It wasn’t apparent initially, and probably not intended then either, but when Cullen Bunn first had Deadpool destroy the Marvel universe, he’d begun a four volume trilogy. Deadpool Kills Deadpool picks up from Deadpool Killustrated for anyone who really cares, but these days such individuals are better advised to head straight for Deadpool Classic Vol. 16, which has this prefaced by the previous connected stories. The earlier volumes aren’t greatly relevant, and this can be read without any reference to them, as what’s necessary is explained at the start of the second chapter.

The early pages have the return of the Deadpool Corps, although sensitive readers should be warned that not all make it through the first chapter. There’s a black-suited alternate Deadpool slashing through the multiverse killing other Deadpools. Very creatively, as it goes. You’ve seen Deadpool die many times before, but have you ever seen him die in a microwave? Well, this is the place.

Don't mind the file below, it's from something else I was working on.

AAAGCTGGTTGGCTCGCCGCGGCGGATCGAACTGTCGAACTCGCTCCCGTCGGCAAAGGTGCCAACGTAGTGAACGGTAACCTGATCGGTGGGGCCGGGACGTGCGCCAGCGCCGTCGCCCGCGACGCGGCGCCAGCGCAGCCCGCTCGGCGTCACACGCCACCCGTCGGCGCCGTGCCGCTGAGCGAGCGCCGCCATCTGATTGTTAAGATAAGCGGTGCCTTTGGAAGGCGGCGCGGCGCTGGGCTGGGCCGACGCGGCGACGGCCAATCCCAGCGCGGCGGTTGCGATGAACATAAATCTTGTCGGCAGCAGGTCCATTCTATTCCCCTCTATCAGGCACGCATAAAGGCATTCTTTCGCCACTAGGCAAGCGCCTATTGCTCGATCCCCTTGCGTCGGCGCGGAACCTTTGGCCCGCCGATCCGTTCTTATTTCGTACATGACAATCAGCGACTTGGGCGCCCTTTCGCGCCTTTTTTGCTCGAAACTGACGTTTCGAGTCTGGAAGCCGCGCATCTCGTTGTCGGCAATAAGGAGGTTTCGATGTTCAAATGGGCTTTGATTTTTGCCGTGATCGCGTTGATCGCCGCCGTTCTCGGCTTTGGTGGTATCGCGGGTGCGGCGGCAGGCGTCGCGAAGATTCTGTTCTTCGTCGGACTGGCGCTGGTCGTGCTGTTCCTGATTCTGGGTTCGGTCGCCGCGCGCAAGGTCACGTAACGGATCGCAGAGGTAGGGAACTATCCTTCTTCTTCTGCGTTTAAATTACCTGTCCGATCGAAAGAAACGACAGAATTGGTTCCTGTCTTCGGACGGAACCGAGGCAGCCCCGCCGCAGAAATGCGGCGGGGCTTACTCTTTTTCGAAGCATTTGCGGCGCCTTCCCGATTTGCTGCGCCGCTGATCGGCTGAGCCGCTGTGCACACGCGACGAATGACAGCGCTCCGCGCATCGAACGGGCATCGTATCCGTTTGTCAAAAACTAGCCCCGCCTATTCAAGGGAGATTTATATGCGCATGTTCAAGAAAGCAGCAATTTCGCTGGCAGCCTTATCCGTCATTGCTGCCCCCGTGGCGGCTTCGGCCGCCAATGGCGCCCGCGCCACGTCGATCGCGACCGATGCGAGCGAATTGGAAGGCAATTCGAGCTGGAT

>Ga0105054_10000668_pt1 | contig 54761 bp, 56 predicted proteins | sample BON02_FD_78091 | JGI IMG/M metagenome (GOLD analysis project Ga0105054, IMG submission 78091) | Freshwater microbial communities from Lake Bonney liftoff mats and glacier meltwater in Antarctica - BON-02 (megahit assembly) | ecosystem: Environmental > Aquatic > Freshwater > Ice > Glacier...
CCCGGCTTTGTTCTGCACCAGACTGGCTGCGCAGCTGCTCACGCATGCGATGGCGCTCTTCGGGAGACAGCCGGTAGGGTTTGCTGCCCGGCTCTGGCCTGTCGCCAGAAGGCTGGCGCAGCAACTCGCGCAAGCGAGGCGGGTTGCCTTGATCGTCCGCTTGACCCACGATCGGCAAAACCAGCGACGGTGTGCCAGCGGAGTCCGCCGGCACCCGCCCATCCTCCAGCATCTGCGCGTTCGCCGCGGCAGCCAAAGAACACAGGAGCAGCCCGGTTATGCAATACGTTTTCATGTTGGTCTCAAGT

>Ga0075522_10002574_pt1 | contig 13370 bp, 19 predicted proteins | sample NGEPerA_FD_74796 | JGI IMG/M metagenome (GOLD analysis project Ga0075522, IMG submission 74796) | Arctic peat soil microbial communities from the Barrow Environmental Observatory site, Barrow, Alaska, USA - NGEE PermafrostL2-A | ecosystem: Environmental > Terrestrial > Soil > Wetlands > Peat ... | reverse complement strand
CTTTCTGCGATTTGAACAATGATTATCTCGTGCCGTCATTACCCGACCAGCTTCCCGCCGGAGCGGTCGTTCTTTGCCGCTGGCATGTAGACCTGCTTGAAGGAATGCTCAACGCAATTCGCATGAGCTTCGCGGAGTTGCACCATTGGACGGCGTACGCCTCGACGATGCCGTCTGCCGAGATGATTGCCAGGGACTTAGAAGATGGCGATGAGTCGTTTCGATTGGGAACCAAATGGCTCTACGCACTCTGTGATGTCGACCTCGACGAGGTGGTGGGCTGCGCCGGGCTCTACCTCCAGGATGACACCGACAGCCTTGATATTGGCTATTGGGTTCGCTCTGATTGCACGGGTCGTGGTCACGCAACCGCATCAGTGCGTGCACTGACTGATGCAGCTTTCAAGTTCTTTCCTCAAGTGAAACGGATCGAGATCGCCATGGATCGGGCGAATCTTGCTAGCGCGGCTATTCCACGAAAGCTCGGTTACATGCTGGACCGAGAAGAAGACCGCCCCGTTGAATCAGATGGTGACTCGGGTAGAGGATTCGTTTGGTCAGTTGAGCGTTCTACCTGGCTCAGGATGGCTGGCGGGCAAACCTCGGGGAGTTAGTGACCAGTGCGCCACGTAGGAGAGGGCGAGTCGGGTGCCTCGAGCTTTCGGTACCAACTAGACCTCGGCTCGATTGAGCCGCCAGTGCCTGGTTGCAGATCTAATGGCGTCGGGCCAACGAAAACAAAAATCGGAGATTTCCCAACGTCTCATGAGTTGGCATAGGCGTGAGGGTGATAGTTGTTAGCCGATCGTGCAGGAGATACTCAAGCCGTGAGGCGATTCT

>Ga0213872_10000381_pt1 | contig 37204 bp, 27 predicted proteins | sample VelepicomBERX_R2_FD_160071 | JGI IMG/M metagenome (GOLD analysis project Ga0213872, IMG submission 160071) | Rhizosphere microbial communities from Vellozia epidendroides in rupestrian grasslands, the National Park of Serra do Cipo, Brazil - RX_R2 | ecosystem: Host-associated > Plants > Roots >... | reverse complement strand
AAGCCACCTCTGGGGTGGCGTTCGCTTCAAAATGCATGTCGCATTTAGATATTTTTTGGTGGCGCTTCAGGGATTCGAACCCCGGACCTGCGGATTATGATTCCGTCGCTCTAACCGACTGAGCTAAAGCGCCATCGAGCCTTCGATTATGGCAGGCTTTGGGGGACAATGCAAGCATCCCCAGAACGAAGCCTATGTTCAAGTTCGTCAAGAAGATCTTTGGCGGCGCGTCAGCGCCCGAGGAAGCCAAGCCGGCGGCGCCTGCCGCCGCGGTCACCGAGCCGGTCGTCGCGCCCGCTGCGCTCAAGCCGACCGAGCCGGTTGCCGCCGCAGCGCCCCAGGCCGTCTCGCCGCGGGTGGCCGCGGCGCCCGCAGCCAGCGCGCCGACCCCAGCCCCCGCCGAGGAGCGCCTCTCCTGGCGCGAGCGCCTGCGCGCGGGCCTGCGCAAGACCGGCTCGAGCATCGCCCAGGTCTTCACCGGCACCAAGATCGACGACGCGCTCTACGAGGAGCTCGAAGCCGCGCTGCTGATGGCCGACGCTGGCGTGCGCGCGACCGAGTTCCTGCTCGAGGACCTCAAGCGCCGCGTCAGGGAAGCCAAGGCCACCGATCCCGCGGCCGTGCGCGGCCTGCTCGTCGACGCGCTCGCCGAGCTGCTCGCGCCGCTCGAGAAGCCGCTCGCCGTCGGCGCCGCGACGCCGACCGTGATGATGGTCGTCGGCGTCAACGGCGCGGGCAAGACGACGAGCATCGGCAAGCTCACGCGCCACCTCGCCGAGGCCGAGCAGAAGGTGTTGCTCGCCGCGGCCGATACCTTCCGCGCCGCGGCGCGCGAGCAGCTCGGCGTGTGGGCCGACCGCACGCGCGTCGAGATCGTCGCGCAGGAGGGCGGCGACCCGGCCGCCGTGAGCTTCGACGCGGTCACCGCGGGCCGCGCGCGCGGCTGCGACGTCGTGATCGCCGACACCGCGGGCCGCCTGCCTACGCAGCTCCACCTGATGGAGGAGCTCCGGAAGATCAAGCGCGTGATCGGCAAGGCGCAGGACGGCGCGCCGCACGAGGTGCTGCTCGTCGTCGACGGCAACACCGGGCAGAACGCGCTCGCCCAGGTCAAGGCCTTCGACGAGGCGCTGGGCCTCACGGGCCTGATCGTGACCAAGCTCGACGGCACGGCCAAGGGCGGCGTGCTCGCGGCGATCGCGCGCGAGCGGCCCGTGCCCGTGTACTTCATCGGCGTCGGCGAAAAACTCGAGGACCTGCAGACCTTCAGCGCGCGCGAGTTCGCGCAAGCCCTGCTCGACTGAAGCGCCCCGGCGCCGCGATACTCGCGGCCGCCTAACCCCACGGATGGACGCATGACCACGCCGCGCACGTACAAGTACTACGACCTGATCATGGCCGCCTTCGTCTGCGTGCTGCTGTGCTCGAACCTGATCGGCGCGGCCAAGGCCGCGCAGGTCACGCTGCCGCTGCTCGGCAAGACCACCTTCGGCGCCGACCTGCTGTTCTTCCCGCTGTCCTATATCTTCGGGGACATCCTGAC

Bunn’s already more than proved he has a handle on the precarious mix of insanity featuring just a smidgen of sanity that characterises Deadpool, and that his comedy dialogue sparkles, so it’s just a case of letting him get on with it. Salva Espin was probably less delighted that Bunn’s vision was of hundreds of different Deadpools heading to the slaughter, based on numerous other Marvel characters, and occasionally other properties also. Despite that, Espin serves them all up with style and relish. He has a slightly cleaner way of drawing figures than other artists who’ve worked on Deadpool, but when it comes to the violence he doesn’t hold back.

Overall, Deadpool Kills Deadpool is silly. Very silly. And Bunn and Espin keep taking that one step further up, but as in earlier installments, there’s no lingering and killing the joke. The ending suggest there may be more to come, but Bunn wisely calls a halt here.